Controversy surrounding food additive E621, otherwise known as monosodium glutamate - a common flavour enhancer - was re-ignited this week when a Japanese researcher suggested that consuming too much of the ingredient could make you go blind.
Researchers at Hirosaki University in Japan have found that rats fed on diets high in MSG suffer vision loss and have thinner retinas. Glutamate is an amino acid that acts as a neurotransmitter. It has already been shown to cause nerve damage in experiments where it is injected directly into the eye.
Monosodium glutamate (MSG), a sodium salt of the amino acid glutamic acid and a form of glutamate, is used as a flavour enhancer in a variety of foods prepared in restaurants and by food processors. While technically MSG is only one of several forms of free glutamate used in foods, consumers frequently use the term MSG to mean all free glutamate.
Its use has become controversial in the past 30 years because of reports of adverse reactions in people who have eaten foods that contain MSG. According to the US Food and Drug Administration (FDA), research on the role of glutamate - a group of chemicals that includes MSG - in the nervous system has also raised questions about the chemical's safety.
According to lead researcher Hiroshi Ohguro, his is the first study to show that eye damage can be caused by eating food containing MSG. A report in the New Scientist this week explains that in the study, rats were fed three different diets for six months, containing either high or moderate amounts of MSG, or none. In rats on the high-MSG diet, some retinal nerve layers thinned by as much as 75 per cent. And tests that measured retinal response to light showed they could not see as well. Rats on the moderate diet also had damage, to a lesser extent.
The researchers found high concentrations of MSG in the vitreous fluid, which bathes the retina. MSG binds to receptors on retinal cells, destroying them and causing secondary reactions that reduce the ability of the remaining cells to relay electrical signals.
Ohguro acknowledged that large amounts of MSG were used, 20 per cent of the total diet in the highest group. "Lesser amounts should be OK," he said. "But the precise borderline amount is still unknown."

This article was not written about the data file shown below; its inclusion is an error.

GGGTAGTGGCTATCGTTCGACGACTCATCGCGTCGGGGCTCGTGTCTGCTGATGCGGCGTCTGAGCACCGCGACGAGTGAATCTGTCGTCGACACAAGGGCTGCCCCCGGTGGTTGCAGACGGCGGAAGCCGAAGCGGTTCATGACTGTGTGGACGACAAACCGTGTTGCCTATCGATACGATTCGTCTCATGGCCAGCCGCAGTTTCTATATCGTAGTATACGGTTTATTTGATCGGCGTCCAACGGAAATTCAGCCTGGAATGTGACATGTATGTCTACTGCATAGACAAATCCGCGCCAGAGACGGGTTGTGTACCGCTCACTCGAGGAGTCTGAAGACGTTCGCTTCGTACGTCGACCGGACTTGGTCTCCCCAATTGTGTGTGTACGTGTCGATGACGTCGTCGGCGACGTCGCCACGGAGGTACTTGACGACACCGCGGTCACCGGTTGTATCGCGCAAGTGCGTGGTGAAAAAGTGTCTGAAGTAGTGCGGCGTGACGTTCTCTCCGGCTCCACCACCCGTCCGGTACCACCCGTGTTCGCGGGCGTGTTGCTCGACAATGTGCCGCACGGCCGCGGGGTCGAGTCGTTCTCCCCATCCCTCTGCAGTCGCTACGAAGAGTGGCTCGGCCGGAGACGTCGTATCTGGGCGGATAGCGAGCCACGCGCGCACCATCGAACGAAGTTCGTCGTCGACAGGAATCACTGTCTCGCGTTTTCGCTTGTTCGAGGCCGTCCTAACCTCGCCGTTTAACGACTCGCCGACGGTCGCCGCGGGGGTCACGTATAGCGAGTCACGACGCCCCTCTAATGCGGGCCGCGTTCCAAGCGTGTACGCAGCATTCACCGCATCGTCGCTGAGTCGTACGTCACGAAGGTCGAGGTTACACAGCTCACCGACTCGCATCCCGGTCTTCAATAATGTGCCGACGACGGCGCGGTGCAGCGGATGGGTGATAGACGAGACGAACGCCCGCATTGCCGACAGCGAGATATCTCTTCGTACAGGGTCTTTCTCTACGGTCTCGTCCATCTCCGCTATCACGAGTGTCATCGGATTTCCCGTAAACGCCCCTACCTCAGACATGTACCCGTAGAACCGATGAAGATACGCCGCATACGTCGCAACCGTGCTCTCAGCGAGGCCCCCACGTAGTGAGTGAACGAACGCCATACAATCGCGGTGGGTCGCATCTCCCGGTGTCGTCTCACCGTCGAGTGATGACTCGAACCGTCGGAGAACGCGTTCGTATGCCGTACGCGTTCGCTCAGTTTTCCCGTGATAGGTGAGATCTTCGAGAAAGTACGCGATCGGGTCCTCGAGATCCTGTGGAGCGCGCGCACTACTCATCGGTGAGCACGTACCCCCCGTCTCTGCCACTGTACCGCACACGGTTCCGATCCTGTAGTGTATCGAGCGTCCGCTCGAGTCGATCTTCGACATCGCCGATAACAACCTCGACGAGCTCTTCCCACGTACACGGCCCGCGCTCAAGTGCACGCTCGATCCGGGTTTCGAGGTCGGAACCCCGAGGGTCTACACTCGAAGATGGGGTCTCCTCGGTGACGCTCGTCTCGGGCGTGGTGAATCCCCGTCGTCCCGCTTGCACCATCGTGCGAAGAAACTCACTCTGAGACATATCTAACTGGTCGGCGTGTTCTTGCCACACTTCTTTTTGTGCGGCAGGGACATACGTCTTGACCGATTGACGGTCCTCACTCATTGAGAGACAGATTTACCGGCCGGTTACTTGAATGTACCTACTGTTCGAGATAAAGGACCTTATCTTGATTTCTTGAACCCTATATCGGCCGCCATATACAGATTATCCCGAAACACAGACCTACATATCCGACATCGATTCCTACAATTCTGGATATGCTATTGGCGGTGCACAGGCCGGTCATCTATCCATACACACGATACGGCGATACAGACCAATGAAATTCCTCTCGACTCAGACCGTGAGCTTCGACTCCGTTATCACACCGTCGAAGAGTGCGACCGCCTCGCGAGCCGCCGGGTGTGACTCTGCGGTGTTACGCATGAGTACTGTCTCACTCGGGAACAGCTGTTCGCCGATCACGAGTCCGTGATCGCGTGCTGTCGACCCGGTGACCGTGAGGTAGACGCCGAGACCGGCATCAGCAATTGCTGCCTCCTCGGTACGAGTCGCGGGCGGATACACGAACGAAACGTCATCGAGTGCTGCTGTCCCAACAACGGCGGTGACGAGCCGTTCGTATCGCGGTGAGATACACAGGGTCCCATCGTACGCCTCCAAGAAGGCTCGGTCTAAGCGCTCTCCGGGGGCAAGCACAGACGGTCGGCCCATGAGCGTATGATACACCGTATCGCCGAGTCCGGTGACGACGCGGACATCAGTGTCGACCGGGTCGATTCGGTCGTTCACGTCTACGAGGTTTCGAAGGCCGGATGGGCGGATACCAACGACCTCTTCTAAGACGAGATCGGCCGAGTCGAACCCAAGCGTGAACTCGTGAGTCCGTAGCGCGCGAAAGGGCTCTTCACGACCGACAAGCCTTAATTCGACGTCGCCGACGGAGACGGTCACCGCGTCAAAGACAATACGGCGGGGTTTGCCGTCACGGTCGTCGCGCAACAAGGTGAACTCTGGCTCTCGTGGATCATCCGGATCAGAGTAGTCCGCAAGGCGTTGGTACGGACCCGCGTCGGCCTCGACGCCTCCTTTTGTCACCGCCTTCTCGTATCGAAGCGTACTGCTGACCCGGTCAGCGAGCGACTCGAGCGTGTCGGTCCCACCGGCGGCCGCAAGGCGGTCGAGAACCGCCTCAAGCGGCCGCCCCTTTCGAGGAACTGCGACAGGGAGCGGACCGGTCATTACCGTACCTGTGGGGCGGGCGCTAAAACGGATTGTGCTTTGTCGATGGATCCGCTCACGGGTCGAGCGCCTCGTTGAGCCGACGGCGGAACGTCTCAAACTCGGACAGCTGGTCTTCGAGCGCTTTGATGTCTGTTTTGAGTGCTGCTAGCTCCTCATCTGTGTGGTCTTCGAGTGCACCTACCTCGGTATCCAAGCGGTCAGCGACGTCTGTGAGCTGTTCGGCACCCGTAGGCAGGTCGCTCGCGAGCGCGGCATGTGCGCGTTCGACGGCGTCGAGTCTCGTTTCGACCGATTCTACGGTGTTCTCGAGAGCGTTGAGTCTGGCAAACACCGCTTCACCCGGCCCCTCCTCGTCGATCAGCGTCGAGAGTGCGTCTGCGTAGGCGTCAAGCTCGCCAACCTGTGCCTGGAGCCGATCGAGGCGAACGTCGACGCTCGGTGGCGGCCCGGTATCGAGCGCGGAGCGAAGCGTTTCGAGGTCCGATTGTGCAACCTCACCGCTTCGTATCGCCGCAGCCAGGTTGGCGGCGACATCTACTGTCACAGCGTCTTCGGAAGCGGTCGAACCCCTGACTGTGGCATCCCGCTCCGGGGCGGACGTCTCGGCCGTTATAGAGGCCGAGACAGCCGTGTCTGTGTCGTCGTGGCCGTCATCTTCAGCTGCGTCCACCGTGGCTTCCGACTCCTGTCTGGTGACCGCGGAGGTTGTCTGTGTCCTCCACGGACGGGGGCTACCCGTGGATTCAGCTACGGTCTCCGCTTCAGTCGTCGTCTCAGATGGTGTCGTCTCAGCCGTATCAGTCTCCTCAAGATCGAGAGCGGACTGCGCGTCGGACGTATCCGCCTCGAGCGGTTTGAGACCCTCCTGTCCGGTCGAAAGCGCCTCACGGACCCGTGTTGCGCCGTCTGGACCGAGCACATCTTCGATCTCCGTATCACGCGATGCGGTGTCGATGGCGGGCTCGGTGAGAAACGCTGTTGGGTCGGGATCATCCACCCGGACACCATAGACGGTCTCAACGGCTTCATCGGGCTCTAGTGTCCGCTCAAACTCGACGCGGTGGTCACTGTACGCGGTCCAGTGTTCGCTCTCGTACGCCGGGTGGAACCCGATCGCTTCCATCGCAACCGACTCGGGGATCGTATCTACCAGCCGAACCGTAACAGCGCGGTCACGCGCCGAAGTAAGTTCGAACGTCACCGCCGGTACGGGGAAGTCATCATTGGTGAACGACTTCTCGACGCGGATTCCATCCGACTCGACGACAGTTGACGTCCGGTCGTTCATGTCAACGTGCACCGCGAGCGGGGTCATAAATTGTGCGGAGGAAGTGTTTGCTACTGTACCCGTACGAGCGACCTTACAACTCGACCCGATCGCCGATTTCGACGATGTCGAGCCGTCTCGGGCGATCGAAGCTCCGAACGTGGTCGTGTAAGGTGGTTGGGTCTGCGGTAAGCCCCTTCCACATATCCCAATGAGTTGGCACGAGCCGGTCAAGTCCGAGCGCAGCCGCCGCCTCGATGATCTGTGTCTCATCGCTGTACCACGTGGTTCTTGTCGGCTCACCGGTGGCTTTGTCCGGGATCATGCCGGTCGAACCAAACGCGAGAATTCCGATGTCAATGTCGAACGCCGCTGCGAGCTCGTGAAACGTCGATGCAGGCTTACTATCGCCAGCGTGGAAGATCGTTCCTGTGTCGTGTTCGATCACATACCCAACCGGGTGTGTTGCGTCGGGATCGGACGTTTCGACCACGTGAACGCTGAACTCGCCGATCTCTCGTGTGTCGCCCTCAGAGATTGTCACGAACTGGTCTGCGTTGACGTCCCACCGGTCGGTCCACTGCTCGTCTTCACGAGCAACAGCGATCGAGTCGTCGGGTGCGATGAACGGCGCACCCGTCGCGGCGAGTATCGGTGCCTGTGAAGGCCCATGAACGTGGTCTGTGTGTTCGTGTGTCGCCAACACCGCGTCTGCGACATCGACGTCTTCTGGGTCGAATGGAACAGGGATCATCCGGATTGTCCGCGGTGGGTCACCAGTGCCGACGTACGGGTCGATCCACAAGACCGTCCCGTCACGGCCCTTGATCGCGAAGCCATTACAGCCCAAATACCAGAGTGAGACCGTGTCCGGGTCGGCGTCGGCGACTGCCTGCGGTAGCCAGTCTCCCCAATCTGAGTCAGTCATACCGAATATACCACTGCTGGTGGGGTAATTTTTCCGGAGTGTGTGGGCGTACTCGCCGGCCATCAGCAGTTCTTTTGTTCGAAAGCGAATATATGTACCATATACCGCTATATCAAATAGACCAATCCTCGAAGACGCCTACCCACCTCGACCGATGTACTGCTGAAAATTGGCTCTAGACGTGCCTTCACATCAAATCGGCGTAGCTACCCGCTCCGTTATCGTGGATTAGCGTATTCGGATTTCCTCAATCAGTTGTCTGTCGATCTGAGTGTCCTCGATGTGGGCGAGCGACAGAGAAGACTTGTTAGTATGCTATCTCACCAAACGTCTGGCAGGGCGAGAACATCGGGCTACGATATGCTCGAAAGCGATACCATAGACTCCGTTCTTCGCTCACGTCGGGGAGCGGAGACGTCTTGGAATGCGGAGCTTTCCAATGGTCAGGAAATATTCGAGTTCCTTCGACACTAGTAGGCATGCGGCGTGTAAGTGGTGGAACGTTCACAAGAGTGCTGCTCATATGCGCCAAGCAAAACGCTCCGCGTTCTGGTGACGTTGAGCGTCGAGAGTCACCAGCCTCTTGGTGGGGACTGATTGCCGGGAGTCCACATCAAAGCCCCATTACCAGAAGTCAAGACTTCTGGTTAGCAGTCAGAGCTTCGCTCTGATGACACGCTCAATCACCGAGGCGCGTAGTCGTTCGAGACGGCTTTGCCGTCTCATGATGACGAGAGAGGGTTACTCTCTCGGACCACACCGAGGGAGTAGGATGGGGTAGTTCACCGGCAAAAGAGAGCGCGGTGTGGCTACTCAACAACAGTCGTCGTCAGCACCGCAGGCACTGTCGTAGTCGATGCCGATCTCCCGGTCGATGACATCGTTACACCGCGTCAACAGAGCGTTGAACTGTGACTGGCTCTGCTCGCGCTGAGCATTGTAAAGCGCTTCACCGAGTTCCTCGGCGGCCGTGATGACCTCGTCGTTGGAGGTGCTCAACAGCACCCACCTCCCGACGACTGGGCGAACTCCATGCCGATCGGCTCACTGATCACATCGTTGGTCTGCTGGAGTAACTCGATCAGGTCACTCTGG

He said the findings might explain why, in eastern Asia, there is a high rate of normal-tension glaucoma, a form of the eye disease that leads to blindness without the usual increase in pressure inside the eyeball. The higher rate, however, could also be due to genetics.
The New Scientist report continues that Peng Tee Khaw, a glaucoma specialist at Moorfields Eye Hospital in London, said the amounts of MSG in the highest diet are "a lot, lot higher than you'd eat. But if you're a sodium glutamate junky, then you could potentially run into problems with your retina".
And while the amount of glutamate in the rats' diets was extremely high, lower dietary intakes could produce the same effects over several decades.
With such persuasive evidence it is clear that food processors must brace themselves for another wave of anti-MSG activity from global consumer associations. In a bid to reassure these same campaigners, food scientists must continue to investigate the impact of MSG, and free glutamates, on human health as well as looking into alternatives.
On such alternative was reported by FoodNavigator.com in April this year. We reported on new research into the use of human taste and smell receptors in functional assays to screen for novel receptor activators and blockers. Senomyx, the US company that carried out the research, are hoping that their research will lead them to discover alternatives to MSG, as well as enhancers of sweet and umami tastes.
Full findings of the Japanese study are published in the latest issue of Experimental Eye Research (vol 75, p 307). The International Glutamate Information Service meanwhile said that the allegations about glutamate ignore the wealth of scientific evidence which demonstrates the safety of glutamate.